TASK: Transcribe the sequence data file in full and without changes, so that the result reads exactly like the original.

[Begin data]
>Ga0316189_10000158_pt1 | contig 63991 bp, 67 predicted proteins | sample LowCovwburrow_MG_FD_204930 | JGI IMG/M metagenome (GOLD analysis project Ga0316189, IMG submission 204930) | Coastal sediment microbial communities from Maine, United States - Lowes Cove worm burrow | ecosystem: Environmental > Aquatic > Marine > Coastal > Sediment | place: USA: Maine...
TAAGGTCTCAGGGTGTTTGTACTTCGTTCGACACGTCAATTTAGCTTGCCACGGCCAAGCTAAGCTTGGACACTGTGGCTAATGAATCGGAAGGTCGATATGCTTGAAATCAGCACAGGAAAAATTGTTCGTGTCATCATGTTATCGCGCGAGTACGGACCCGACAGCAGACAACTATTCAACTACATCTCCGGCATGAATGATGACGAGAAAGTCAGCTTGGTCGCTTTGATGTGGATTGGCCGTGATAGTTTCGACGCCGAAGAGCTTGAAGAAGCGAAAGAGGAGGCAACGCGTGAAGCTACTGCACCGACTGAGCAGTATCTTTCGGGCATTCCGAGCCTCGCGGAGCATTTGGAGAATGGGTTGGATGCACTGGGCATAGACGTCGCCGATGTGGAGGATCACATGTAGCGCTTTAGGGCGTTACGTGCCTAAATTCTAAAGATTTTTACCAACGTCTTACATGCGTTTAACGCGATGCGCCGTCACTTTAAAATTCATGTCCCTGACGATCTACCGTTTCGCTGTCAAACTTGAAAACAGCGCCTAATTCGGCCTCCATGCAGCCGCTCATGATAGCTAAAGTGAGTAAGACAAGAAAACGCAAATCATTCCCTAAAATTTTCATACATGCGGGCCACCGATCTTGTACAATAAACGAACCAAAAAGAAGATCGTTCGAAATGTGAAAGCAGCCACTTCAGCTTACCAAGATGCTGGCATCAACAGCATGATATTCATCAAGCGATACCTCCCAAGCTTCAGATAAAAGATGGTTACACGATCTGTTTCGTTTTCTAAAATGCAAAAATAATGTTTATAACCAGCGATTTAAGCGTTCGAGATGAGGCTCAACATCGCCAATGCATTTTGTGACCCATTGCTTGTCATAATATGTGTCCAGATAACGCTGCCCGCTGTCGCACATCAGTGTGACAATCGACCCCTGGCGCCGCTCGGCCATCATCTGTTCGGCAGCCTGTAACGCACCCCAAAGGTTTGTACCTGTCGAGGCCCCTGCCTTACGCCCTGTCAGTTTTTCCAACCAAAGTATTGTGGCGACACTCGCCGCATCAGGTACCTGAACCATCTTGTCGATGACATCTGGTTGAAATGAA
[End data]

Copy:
>Ga0316189_10000158_pt1 | contig 63991 bp, 67 predicted proteins | sample LowCovwburrow_MG_FD_204930 | JGI IMG/M metagenome (GOLD analysis project Ga0316189, IMG submission 204930) | Coastal sediment microbial communities from Maine, United States - Lowes Cove worm burrow | ecosystem: Environmental > Aquatic > Marine > Coastal > Sediment | place: USA: Maine...
TAAGGTCTCAGGGTGTTTGTACTTCGTTCGACACGTCAATTTAGCTTGCCACGGCCAAGCTAAGCTTGGACACTGTGGCTAATGAATCGGAAGGTCGATATGCTTGAAATCAGCACAGGAAAAATTGTTCGTGTCATCATGTTATCGCGCGAGTACGGACCCGACAGCAGACAACTATTCAACTACATCTCCGGCATGAATGATGACGAGAAAGTCAGCTTGGTCGCTTTGATGTGGATTGGCCGTGATAGTTTCGACGCCGAAGAGCTTGAAGAAGCGAAAGAGGAGGCAACGCGTGAAGCTACTGCACCGACTGAGCAGTATCTTTCGGGCATTCCGAGCCTCGCGGAGCATTTGGAGAATGGGTTGGATGCACTGGGCATAGACGTCGCCGATGTGGAGGATCACATGTAGCGCTTTAGGGCGTTACGTGCCTAAATTCTAAAGATTTTTACCAACGTCTTACATGCGTTTAACGCGATGCGCCGTCACTTTAAAATTCATGTCCCTGACGATCTACCGTTTCGCTGTCAAACTTGAAAACAGCGCCTAATTCGGCCTCCATGCAGCCGCTCATGATAGCTAAAGTGAGTAAGACAAGAAAACGCAAATCATTCCCTAAAATTTTCATACATGCGGGCCACCGATCTTGTACAATAAACGAACCAAAAAGAAGATCGTTCGAAATGTGAAAGCAGCCACTTCAGCTTACCAAGATGCTGGCATCAACAGCATGATATTCATCAAGCGATACCTCCCAAGCTTCAGATAAAAGATGGTTACACGATCTGTTTCGTTTTCTAAAATGCAAAAATAATGTTTATAACCAGCGATTTAAGCGTTCGAGATGAGGCTCAACATCGCCAATGCATTTTGTGACCCATTGCTTGTCATAATATGTGTCCAGATAACGCTGCCCGCTGTCGCACATCAGTGTGACAATCGACCCCTGGCGCCGCTCGGCCATCATCTGTTCGGCAGCCTGTAACGCACCCCAAAGGTTTGTACCTGTCGAGGCCCCTGCCTTACGCCCTGTCAGTTTTTCCAACCAAAGTATTGTGGCGACACTCGCCGCATCAGGTACCTGAACCATCTTGTCGATGACATCTGGTTGAAATGAA